Any objective analysis of Section 2340A would leave no doubt that the CIA’s methods violated US statutes. The law reads, in part,
‘torture’ means an act committed by a person acting under the color of law specifically intended to inflict severe physical or mental pain or suffering... upon another person within his custody or physical control; ‘severe mental pain or suffering’ means the prolonged mental harm caused by or resulting from (A) the intentional infliction or threatened infliction of severe physical pain or suffering... (C) the threat of imminent death.
The memos analyze, in nauseating detail, each particular form of torture, and conclude time and again that these methods do not inflict suffering “severe” enough to meet the US Code’s definition of torture.
More astounding still, the memos claim that since it was not the specific intention of the torturers to inflict pain and suffering, but to gather intelligence, no interrogator has violated the law. Using this rationale, ripping out teeth, nails, or dismembering a body would also fall outside the scope of the law—so long as these forms of torture were means to an end, rather than an end in and of themselves.
The pseudo-legal claims attempting to free torturers from the constraints of international law and the Constitution are equally dubious.
The central argument of the fourth memo is that since the UN Convention applies to territories under US jurisdiction, it cannot apply to the US prison black sites where torture took place, as these were in the territory of other sovereign states such as Afghanistan, Poland, Morocco and Thailand. Therefore, according to the Bush administration, the laws agreed to by the US in the UN Convention have no bearing.
This is a lie. The secret US military prisons were entirely under the control of the US. However, the local ruling elites, by virtue of allowing the US to torture on their territories, are a party to the crime and should also face investigation.
In a parallel argument, the memo claims that as the “war on terror” is not a typical war, it is not covered by the prohibitions against torture spelled out in the Geneva Conventions.
In a second major argument, the fourth memo cites a US Senate reservation to the UN Convention that stipulated that for the US, the Convention’s prohibition on “cruel, inhuman, or degrading treatment or punishment” would be defined by those actions prohibited by the 5th, 8th, and 14th amendments to the Constitution.
Unsurprisingly, Bradbury’s memo finds that none of these amendments prohibit any of the actions in question. In other words, neither international nor domestic law prohibiting torture applied to prisoners in “the war on terror.”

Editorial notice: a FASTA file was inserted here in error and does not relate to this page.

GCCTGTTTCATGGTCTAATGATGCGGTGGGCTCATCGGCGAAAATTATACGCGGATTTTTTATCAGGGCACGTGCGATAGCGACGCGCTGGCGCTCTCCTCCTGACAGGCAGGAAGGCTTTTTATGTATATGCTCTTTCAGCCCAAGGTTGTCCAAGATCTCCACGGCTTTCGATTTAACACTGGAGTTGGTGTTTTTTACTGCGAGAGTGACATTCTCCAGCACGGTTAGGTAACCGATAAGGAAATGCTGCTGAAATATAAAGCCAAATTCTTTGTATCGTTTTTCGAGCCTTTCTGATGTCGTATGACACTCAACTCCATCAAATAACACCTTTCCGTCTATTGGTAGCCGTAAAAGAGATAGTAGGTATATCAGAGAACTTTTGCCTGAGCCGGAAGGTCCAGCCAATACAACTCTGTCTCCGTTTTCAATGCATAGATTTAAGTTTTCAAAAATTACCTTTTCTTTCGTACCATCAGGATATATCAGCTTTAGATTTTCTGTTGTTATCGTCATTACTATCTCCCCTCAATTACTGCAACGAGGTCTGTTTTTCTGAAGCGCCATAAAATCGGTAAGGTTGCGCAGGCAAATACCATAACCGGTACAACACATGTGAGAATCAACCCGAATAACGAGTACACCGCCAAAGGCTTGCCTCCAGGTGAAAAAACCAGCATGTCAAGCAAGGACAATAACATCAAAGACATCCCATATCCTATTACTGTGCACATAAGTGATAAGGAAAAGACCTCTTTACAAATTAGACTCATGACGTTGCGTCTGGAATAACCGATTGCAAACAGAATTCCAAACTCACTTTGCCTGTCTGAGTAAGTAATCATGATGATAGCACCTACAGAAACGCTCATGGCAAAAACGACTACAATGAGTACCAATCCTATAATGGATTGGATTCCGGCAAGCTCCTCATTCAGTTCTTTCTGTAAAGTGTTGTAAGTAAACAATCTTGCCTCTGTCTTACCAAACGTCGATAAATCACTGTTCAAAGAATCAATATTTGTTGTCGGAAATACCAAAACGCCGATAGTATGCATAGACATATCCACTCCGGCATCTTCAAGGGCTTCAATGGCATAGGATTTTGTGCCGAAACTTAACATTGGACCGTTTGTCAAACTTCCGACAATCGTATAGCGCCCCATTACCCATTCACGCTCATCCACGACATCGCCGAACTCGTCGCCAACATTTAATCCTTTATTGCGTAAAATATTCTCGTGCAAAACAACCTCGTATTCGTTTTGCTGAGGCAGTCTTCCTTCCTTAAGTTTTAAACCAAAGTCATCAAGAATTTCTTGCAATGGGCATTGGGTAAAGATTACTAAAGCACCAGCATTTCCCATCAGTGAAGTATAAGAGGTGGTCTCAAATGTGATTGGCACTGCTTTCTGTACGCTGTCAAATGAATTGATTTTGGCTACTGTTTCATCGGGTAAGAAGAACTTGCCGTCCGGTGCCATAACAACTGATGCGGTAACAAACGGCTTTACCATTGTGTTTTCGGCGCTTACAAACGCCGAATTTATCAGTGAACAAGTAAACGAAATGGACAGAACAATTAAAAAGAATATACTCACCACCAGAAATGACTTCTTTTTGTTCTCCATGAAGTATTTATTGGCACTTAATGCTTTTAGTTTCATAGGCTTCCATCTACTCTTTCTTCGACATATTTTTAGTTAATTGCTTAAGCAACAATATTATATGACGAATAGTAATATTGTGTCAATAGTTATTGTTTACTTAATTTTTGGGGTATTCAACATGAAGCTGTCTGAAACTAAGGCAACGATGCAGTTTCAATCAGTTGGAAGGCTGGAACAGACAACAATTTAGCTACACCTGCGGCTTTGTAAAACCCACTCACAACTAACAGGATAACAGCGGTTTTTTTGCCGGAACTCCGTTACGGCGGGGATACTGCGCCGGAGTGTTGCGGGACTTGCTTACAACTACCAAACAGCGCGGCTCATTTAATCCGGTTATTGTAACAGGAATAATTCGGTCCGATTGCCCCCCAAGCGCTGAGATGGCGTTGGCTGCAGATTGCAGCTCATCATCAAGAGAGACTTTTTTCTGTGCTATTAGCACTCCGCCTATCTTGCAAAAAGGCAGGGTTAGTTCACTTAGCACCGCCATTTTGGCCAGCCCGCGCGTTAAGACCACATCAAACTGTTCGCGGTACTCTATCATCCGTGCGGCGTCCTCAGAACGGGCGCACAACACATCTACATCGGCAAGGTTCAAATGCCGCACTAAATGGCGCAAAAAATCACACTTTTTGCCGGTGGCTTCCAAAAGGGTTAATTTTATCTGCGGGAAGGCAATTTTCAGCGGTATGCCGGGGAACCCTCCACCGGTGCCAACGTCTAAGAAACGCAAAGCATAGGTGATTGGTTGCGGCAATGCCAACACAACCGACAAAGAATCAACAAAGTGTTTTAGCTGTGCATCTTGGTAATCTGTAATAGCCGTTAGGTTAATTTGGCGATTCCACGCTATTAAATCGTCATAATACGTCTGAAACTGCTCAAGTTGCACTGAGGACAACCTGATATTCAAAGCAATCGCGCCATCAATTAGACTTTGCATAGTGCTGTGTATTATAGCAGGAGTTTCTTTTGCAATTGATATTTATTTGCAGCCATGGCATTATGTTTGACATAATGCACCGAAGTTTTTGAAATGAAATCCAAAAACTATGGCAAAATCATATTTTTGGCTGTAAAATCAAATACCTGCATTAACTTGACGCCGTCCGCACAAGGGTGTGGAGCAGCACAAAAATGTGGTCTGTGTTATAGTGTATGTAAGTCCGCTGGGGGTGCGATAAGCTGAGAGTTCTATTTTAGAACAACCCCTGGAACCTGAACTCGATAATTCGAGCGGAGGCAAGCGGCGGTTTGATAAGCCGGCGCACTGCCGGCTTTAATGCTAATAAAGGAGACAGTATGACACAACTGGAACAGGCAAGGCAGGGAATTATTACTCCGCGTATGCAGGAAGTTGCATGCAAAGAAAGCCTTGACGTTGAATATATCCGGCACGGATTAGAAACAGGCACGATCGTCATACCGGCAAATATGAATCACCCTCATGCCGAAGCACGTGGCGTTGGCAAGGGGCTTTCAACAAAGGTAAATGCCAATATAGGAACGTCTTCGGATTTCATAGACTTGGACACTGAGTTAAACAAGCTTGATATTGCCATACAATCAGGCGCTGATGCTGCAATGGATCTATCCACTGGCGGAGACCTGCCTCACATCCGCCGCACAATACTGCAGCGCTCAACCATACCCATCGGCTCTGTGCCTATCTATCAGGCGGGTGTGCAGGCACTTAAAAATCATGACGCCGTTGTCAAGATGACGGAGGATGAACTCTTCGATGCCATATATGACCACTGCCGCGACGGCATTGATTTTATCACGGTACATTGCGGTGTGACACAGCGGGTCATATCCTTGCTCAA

However, just to be safe, the memo notes that the CIA has “asked whether the interrogation techniques at issue would violate” the UN Convention if the sweeping claims made by the Justice Department failed to stand up to judicial scrutiny. Obligingly, the Justice Department attorney found, once again, that none of the specific instance of torture actually violate the UN Convention prohibiting torture.
Regarding the 5th Amendment, the Justice Department claimed that the methods deployed on terror suspects could not possibly “shock the conscience”—the traditional legal standard for determining violations of due process—as they were necessary to avert the potential of a terrorist attack.
Notwithstanding the fact that Washington has never provided a shred of credible evidence that its violations of law and human rights have prevented any terrorist attack, it should be noted that, in modern history, every regime that has ever carried out systematic torture—including Nazi Germany—has always claimed that it was necessary to do so for national security reasons.
The presence of medical personnel
The memos prove, beyond a shadow of a doubt, that CIA medical personnel were heavily involved in torture. This substantiates evidence from the ICRC report.
The ICRC noted “The role of the physician and any other health professional involved in the care of detainees is explicitly to protect them from such ill-treatment and there can be no exception of circumstances invoked to excuse this obligation.”
And further, “any interrogation process that requires a health professional to either pronounce on the subjects’ fitness to withstand such procedure, or which requires a health professional to monitor the actual procedure, must have inherent health risks. As such, the interrogation process is contrary to international law and the participation of health personnel in such a process is contrary to international standards of medical ethics.”
The second OLC torture memo notes, “Medical and psychological personnel are on-scene throughout (and, as detailed below, physically present or otherwise observing during the application of many techniques, including all techniques involving physical contact with detainees).”
The memos are replete with references to medical and psychological personnel. They leave no doubt that the primary purpose of these doctors, nurses, and healthcare professionals was not to provide medical assistance, but to gauge how much physical and mental duress the tortured could withstand in order to avoid death or total incapacitation.
The presence of the doctors at the torture black sites recalls nothing so much as the doctors and scientists at the Nazi concentration camps of WWII.
These CIA doctors and psychologists must be investigated, and their professional credentials should be stripped immediately by the governing professional associations, including the American Medical Association and the American Psychological Association.
The author recommends:
[18 April 2009]